You love your home so much. And you love your privacy too. As such, it goes without saying that you wouldn’t appreciate someone invading your privacy without your approval, let alone in search of evidence that they can use against you in a court of law.
However, if the police are investigating you for a crime, they might come to your home and do just that – search your property for evidence. Depending on the circumstances of your case, they might do this without a search warrant. But, with or without a warrant, can the police search your trash bin?
What does the law say?
The U.S. Constitution offers several protections against government overreach. One of these is protection from unreasonable search and seizure. Basically, this means that law enforcement cannot search and seize your property without probable cause. It also means that, with a few exceptions, the police must first obtain a warrant before they can search and seize your property.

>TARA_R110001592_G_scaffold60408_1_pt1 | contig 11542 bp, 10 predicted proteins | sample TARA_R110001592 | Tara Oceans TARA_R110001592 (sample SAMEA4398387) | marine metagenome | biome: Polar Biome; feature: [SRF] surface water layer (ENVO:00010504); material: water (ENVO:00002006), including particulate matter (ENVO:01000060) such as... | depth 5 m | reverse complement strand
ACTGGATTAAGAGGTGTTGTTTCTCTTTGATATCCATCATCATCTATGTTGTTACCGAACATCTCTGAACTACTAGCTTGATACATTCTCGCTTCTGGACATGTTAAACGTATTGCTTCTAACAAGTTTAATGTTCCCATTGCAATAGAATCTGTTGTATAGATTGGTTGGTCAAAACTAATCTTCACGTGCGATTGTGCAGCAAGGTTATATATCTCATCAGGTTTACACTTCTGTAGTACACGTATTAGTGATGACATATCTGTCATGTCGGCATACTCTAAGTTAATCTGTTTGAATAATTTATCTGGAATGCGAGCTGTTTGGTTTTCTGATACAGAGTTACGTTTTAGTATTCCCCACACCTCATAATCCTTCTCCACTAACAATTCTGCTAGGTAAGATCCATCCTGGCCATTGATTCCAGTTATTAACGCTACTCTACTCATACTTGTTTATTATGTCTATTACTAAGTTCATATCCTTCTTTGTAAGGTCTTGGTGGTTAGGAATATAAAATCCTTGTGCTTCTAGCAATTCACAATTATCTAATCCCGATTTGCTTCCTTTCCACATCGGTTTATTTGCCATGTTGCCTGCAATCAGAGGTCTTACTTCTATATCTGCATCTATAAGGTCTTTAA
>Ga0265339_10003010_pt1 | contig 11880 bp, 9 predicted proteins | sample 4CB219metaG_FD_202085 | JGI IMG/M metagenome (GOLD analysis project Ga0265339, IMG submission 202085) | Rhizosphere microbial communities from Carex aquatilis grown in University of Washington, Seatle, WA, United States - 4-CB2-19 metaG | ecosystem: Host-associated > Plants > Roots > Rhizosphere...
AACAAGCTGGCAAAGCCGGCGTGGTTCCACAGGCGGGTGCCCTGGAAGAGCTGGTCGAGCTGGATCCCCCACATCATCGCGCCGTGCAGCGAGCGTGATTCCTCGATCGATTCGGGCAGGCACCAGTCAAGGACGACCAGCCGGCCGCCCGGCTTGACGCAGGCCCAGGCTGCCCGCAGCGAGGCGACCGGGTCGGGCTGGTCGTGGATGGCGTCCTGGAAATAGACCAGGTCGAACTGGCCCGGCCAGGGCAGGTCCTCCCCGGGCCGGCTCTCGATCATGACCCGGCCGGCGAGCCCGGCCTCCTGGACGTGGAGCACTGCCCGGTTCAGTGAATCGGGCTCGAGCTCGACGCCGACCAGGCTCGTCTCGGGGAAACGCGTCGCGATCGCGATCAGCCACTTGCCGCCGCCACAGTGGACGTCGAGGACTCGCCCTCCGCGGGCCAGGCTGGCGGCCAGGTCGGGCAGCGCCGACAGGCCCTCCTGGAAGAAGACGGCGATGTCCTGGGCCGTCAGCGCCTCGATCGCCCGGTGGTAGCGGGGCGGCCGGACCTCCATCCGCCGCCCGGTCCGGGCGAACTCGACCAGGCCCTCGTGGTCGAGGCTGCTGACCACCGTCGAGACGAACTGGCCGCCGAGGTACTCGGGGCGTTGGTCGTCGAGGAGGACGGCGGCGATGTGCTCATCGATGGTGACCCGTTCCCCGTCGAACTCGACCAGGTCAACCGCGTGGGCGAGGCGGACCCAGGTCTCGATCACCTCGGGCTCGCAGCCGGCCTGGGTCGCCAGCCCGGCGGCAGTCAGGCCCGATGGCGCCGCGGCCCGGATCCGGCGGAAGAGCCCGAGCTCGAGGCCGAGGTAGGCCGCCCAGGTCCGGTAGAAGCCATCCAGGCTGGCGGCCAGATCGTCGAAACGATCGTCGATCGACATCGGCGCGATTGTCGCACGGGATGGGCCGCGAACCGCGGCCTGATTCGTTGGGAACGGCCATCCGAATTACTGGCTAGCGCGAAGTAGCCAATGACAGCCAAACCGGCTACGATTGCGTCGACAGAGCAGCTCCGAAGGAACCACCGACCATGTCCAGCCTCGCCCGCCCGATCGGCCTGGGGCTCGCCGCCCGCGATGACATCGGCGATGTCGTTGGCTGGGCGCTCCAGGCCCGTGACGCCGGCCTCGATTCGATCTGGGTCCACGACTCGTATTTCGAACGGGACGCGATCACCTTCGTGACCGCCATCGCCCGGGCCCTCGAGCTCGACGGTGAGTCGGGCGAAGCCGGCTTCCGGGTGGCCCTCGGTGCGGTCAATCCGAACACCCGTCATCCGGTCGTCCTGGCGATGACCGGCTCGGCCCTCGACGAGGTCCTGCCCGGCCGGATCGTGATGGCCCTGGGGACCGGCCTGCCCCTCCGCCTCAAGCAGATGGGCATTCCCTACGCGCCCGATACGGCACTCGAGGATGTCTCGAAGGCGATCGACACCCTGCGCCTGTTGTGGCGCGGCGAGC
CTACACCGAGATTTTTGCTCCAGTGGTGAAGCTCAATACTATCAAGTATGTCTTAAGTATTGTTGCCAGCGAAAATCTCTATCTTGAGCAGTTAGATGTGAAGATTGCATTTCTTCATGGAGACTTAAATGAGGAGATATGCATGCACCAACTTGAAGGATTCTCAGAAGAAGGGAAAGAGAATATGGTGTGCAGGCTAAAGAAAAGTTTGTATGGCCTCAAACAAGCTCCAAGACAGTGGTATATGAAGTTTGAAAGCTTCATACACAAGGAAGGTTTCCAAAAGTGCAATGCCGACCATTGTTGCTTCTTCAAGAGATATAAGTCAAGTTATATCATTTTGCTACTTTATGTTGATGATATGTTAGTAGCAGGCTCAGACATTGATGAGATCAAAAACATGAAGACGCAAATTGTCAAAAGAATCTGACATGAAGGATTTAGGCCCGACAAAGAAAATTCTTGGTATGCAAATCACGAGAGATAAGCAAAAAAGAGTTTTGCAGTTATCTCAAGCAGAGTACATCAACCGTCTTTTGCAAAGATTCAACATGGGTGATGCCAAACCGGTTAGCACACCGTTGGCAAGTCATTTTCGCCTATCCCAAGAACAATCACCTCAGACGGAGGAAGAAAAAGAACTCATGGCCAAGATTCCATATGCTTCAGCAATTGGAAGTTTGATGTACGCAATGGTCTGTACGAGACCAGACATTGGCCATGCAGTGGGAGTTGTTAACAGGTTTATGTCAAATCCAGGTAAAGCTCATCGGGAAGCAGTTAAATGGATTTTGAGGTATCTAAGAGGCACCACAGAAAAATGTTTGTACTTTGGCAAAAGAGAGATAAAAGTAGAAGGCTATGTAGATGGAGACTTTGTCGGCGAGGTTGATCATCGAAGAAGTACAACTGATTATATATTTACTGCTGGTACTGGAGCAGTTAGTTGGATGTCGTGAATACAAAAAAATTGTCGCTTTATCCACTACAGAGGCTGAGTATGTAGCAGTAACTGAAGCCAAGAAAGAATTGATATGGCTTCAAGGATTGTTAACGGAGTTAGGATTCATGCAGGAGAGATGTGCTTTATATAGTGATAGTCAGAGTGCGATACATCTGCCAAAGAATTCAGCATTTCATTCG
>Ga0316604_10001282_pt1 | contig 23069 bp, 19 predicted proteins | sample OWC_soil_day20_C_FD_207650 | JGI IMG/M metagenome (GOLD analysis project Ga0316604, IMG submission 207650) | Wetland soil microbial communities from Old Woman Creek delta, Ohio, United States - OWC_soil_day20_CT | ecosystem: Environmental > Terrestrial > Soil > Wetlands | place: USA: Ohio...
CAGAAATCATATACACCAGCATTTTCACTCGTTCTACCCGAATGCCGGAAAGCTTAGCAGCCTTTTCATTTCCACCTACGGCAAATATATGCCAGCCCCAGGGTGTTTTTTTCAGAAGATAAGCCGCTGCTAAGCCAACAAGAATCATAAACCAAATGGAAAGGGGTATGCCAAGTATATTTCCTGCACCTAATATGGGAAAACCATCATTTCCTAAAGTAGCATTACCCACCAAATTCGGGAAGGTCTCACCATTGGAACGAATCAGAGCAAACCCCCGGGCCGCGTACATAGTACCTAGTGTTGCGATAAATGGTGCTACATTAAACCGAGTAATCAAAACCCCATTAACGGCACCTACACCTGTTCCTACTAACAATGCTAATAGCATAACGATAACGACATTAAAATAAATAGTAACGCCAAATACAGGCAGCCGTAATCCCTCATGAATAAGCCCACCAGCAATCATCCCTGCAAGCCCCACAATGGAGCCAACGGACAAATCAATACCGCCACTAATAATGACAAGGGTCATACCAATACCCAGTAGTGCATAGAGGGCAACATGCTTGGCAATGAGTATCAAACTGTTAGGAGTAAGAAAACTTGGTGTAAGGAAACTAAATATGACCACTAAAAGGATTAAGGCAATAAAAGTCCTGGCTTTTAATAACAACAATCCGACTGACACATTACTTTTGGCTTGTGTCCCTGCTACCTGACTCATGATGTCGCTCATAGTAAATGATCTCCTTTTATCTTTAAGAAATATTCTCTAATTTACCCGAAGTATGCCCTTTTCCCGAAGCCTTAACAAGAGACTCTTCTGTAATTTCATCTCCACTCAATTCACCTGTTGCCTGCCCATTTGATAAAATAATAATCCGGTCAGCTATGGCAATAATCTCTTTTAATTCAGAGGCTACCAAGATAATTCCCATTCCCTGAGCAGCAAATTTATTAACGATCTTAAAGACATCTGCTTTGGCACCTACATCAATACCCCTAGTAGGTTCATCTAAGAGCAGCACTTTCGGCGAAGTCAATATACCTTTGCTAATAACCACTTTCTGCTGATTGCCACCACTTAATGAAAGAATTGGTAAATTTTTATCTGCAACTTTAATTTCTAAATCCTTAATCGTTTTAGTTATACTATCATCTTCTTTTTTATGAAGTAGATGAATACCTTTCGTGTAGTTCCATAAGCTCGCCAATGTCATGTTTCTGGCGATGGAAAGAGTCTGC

So how does this apply to your trash bin? Well, most people do not treat trash as personal property. However, it is as far as the law is concerned. Any evidence that is seized within your place of residence or work (whether it is in your safe or trash bin) is treated as evidence in your possession and can, thus, be used against you in court.
However, the validity of a trash bin search generally depends on the location of the bin and its content. Evidence from the trash bin can be used against you under the following circumstances:
- When the trash bin was set on the sidewalk or curb directly in front of your home during the search
- When the bin was kept in your, yard at the time of the search
- When the trash was communal (shared by multiple tenants in an apartment block)
If you are under investigation for a crime, you need to protect your rights. Learning more about your constitutional rights can help you protect yourself from unlawful searches and seizures.